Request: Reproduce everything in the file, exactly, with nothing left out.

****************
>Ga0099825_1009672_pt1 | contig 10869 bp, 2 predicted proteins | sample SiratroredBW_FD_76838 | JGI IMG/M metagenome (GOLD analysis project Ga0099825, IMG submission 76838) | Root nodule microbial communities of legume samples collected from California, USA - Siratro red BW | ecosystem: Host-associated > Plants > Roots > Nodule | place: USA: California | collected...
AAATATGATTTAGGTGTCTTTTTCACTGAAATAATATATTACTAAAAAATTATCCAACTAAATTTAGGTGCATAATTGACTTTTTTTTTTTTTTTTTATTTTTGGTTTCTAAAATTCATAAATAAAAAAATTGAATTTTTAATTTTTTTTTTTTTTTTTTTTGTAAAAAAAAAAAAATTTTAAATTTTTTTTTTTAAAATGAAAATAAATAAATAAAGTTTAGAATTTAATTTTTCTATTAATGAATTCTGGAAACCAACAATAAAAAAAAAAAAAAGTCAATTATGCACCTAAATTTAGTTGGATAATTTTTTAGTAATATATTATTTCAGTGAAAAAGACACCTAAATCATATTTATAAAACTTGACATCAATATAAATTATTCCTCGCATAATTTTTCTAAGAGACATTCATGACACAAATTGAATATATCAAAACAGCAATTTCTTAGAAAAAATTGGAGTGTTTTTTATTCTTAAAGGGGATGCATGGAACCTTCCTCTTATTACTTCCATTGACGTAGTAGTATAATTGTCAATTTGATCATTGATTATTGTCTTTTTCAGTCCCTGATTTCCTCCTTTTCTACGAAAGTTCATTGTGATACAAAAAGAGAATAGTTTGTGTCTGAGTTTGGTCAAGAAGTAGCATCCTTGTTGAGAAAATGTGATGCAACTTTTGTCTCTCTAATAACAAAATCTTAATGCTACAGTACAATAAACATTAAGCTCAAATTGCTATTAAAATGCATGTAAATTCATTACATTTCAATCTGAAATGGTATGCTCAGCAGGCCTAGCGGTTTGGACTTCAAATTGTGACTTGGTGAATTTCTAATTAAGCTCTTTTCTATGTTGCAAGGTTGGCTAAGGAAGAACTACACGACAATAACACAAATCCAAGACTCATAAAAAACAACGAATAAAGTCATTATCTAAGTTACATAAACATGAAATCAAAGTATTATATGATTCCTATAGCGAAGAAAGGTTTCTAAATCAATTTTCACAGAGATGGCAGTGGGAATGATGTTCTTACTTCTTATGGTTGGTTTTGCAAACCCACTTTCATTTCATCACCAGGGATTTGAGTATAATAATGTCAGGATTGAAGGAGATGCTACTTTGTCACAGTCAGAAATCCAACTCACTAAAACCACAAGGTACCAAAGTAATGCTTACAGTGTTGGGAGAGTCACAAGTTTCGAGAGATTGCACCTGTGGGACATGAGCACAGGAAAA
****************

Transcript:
>Ga0099825_1009672_pt1 | contig 10869 bp, 2 predicted proteins | sample SiratroredBW_FD_76838 | JGI IMG/M metagenome (GOLD analysis project Ga0099825, IMG submission 76838) | Root nodule microbial communities of legume samples collected from California, USA - Siratro red BW | ecosystem: Host-associated > Plants > Roots > Nodule | place: USA: California | collected...
AAATATGATTTAGGTGTCTTTTTCACTGAAATAATATATTACTAAAAAATTATCCAACTAAATTTAGGTGCATAATTGACTTTTTTTTTTTTTTTTTATTTTTGGTTTCTAAAATTCATAAATAAAAAAATTGAATTTTTAATTTTTTTTTTTTTTTTTTTTGTAAAAAAAAAAAAATTTTAAATTTTTTTTTTTAAAATGAAAATAAATAAATAAAGTTTAGAATTTAATTTTTCTATTAATGAATTCTGGAAACCAACAATAAAAAAAAAAAAAAGTCAATTATGCACCTAAATTTAGTTGGATAATTTTTTAGTAATATATTATTTCAGTGAAAAAGACACCTAAATCATATTTATAAAACTTGACATCAATATAAATTATTCCTCGCATAATTTTTCTAAGAGACATTCATGACACAAATTGAATATATCAAAACAGCAATTTCTTAGAAAAAATTGGAGTGTTTTTTATTCTTAAAGGGGATGCATGGAACCTTCCTCTTATTACTTCCATTGACGTAGTAGTATAATTGTCAATTTGATCATTGATTATTGTCTTTTTCAGTCCCTGATTTCCTCCTTTTCTACGAAAGTTCATTGTGATACAAAAAGAGAATAGTTTGTGTCTGAGTTTGGTCAAGAAGTAGCATCCTTGTTGAGAAAATGTGATGCAACTTTTGTCTCTCTAATAACAAAATCTTAATGCTACAGTACAATAAACATTAAGCTCAAATTGCTATTAAAATGCATGTAAATTCATTACATTTCAATCTGAAATGGTATGCTCAGCAGGCCTAGCGGTTTGGACTTCAAATTGTGACTTGGTGAATTTCTAATTAAGCTCTTTTCTATGTTGCAAGGTTGGCTAAGGAAGAACTACACGACAATAACACAAATCCAAGACTCATAAAAAACAACGAATAAAGTCATTATCTAAGTTACATAAACATGAAATCAAAGTATTATATGATTCCTATAGCGAAGAAAGGTTTCTAAATCAATTTTCACAGAGATGGCAGTGGGAATGATGTTCTTACTTCTTATGGTTGGTTTTGCAAACCCACTTTCATTTCATCACCAGGGATTTGAGTATAATAATGTCAGGATTGAAGGAGATGCTACTTTGTCACAGTCAGAAATCCAACTCACTAAAACCACAAGGTACCAAAGTAATGCTTACAGTGTTGGGAGAGTCACAAGTTTCGAGAGATTGCACCTGTGGGACATGAGCACAGGAAAA